# Silhouette in viewport while sculpting

Is there a way to display an object in the viewport in one solid color against the background? In ZBrush it is frequently used to help judge the outside shapes of the model without internal details distracting you.

I mean interactive viewport mode, while you can still sculpt, not make a one-off rendering. An example in use is here:

https://youtu.be/riyDQBJxSBQ?t=55

Assign the object an emissive material the color you want. Set the world background color to something you like, if you like.

Switch the view mode of your window to'Material'. If you want the new background color too, you'll have switch to 'Rendered'. I find a pie menu (with gestures) helps speed up the switch.

If you want a new background color without rendering, you can change that in User Preferences 'Themes'. If you need a quick switch of background color too, that's scriptable... see this BSE answer.

• One old trick for changing colors without too much faff is to animate them. Then you can just leave the timeline open at the bottom and scrub to the right color combination. – Robin Betts Mar 24 '18 at 18:26

Unfortunately GUI matcaps are compiled into Blender and not customizable, otherwise an easy way would have been to just add a custom matcap with only blacks and no specular.

One way to go could be to temporarily turn off the OpenGL lights in the viewport.

To do this (thanks to @batFINGER for improving my script!):

Open a Text window, create a script and save it in a text block nolights_button.py.

import bpy
from bpy.props import BoolProperty
saved_solid_lights = bpy.context.user_preferences.system.solid_lights[2].diffuse_color.copy()

def lightsout(self, context):
solid_lights = context.user_preferences.system.solid_lights
solid_lights[0].use = not self.lights_out
solid_lights[1].use = not self.lights_out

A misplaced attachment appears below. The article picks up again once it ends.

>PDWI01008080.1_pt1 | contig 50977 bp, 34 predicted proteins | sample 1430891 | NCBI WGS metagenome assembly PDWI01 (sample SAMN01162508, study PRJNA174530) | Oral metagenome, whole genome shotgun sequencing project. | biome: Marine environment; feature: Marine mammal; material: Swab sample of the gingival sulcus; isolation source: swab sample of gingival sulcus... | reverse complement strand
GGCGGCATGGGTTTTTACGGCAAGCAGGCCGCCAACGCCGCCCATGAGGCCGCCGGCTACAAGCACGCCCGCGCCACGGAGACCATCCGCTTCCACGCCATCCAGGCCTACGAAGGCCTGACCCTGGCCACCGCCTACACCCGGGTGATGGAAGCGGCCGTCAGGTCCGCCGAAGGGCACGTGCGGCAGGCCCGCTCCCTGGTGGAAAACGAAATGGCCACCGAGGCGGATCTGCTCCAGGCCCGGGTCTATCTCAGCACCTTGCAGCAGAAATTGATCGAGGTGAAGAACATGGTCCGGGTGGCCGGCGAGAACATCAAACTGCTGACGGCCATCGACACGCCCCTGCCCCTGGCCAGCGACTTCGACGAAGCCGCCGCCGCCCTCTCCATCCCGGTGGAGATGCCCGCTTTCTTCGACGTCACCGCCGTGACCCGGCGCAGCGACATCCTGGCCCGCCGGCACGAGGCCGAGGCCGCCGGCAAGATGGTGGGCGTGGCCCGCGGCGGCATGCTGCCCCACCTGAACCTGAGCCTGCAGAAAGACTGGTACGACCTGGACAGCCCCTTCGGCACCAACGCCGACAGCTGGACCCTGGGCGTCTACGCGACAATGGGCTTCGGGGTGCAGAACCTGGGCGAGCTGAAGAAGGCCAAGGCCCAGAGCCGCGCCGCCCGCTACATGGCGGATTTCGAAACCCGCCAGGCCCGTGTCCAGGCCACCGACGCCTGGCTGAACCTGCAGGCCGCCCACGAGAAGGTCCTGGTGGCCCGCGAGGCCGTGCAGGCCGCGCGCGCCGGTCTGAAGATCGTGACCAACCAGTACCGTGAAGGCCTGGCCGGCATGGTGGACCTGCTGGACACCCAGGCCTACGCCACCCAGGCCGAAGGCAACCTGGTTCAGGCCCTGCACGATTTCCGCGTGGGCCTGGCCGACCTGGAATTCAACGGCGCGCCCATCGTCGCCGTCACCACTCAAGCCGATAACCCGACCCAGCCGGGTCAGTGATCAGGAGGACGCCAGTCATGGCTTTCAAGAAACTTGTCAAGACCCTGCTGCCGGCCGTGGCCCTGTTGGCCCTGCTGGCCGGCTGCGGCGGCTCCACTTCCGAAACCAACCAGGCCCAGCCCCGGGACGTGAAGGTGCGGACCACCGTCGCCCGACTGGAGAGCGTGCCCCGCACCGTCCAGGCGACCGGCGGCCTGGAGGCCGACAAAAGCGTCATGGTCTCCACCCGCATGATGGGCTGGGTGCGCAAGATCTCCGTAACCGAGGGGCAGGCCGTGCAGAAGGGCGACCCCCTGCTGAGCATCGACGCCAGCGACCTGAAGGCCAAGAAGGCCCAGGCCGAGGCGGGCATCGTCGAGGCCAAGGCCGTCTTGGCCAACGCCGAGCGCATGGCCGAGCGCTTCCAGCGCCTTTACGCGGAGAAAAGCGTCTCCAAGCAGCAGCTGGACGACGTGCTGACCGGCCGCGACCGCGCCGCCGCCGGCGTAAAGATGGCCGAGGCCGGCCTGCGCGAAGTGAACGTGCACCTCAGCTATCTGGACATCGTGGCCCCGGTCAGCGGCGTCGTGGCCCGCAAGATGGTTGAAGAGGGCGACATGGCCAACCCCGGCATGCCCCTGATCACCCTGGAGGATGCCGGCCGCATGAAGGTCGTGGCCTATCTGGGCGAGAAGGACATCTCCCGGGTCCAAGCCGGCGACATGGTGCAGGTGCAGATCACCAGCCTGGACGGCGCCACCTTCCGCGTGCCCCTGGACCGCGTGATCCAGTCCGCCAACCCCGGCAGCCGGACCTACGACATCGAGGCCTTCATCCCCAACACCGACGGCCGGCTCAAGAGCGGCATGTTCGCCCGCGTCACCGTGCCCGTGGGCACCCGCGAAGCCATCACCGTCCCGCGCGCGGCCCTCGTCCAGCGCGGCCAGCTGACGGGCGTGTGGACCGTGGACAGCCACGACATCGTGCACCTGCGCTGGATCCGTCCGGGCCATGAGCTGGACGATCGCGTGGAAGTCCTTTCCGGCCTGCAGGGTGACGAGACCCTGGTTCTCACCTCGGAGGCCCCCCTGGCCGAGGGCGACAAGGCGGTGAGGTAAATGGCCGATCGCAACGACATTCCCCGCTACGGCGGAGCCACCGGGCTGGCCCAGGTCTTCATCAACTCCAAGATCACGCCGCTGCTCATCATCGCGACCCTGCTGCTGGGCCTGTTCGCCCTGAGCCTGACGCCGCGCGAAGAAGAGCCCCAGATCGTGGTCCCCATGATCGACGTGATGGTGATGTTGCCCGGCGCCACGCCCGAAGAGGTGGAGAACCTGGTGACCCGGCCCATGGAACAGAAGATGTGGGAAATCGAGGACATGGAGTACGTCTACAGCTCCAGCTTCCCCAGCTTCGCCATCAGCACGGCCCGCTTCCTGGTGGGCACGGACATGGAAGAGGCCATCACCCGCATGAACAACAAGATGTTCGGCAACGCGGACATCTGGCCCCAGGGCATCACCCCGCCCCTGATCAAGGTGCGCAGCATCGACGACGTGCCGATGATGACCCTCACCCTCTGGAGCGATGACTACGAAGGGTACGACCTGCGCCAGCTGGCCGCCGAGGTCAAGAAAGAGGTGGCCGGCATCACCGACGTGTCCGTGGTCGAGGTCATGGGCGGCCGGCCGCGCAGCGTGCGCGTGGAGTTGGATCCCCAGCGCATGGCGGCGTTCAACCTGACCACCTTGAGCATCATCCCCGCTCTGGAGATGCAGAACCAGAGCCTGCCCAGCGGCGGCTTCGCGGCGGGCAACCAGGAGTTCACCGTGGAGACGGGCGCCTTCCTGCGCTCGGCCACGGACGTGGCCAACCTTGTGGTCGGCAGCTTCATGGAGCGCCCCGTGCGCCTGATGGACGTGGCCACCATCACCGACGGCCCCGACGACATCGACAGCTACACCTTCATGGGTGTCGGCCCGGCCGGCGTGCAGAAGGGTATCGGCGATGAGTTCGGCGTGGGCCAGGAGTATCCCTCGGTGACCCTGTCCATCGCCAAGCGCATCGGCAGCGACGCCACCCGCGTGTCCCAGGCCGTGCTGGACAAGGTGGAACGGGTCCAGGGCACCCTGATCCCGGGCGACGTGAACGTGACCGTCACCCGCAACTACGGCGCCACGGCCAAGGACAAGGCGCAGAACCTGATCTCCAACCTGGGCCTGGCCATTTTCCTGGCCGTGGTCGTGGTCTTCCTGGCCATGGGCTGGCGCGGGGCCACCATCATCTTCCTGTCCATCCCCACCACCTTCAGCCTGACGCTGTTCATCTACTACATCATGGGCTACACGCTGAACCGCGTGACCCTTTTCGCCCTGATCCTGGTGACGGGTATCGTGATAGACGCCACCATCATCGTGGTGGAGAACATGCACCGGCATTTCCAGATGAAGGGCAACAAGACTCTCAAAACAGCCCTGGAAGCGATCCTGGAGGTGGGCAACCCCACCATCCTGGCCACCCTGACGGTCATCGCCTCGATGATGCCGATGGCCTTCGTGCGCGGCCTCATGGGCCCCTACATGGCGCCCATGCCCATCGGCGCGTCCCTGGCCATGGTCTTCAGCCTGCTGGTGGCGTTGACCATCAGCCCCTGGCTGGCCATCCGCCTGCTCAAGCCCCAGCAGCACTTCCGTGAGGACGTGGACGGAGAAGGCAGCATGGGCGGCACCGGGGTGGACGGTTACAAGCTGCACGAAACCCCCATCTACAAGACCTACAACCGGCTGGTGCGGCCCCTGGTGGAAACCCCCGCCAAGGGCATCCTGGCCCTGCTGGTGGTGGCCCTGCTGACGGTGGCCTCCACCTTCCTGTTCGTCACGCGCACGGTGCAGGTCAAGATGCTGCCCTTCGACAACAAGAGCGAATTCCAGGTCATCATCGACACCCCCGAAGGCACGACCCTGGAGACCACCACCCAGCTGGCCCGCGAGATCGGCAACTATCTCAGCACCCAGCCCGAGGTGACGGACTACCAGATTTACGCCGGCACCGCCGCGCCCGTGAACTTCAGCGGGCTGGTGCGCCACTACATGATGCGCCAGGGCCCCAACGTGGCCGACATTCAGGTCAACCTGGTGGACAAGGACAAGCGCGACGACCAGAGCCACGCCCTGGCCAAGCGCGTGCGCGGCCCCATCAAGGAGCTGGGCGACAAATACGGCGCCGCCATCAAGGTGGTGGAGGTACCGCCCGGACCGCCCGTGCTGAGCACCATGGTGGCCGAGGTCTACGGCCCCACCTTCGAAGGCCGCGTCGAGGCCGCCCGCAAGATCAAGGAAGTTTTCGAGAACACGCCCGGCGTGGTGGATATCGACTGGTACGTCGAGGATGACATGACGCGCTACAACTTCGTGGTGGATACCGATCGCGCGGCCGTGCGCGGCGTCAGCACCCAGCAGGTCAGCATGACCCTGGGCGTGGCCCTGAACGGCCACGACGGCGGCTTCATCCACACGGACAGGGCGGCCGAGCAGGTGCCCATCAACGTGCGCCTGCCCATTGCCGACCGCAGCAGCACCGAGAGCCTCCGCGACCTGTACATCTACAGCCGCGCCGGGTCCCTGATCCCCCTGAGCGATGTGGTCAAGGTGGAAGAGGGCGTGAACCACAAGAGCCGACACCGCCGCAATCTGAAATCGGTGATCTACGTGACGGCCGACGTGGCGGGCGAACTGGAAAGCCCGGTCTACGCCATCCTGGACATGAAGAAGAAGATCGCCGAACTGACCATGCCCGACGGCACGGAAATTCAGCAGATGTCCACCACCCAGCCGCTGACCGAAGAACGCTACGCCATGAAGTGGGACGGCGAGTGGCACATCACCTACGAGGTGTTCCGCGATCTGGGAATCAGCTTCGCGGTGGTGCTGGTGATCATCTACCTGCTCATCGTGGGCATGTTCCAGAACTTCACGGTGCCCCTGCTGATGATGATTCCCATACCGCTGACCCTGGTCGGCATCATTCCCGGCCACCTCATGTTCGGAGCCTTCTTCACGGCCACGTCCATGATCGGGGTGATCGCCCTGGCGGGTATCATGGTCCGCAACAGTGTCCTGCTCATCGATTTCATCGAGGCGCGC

solid_lights[2].diffuse_color = (0, 0, 0) if self.lights_out else saved_solid_lights

bpy.types.WindowManager.lights_out = BoolProperty(default=False, update=lightsout)

def draw_button(self, context):
wm = context.window_manager
self.layout.prop(wm, "lights_out", toggle=True)



Now, if you click "Run Script", a button will be added to the 3D Window header ("lights_out") that allows you to turn on and off the OpenGL lights, thus leaving you with just silhouettes.

You can hide the text window, but you'll have to run the script again if you close and reopen the file.

• Interesting. Could make this an operator (and hence give it a keymap) and also save the diffuse color user pref. – batFINGER Mar 24 '18 at 17:59
• Something like this is quick and easy pasteall.org/892176/python adds a button to 3d view header. (feel free to use in your ans) – batFINGER Mar 24 '18 at 19:00
• @batFINGER I've added your contribution. thanks again, – Nicola Sap Mar 24 '18 at 19:50
• NP The register checkbox on text editor will autorun any script with a .py extension on file load. – batFINGER Mar 24 '18 at 19:59

Hi, I was looking for a solution for this and now I configure the Viewport shading in one window of blender with this configurantion, turning off specular lights and using a Single for color and choose black, it Work nice for me and maybe can help someone.

• In Blender 2.8x and later you just need to select "Flat" instead of Studio or MatCap and that solves the problem, no need to fiddle with specular lights. – jubi Sep 22 '20 at 15:16

The easiest way I found is to set the Viewport shading to flat which is to Click on the dropdown in the top right corner of the viewport where there is an option to change modes from solid to Render and others. You can open the dropdown and change the Studio display to Flat display.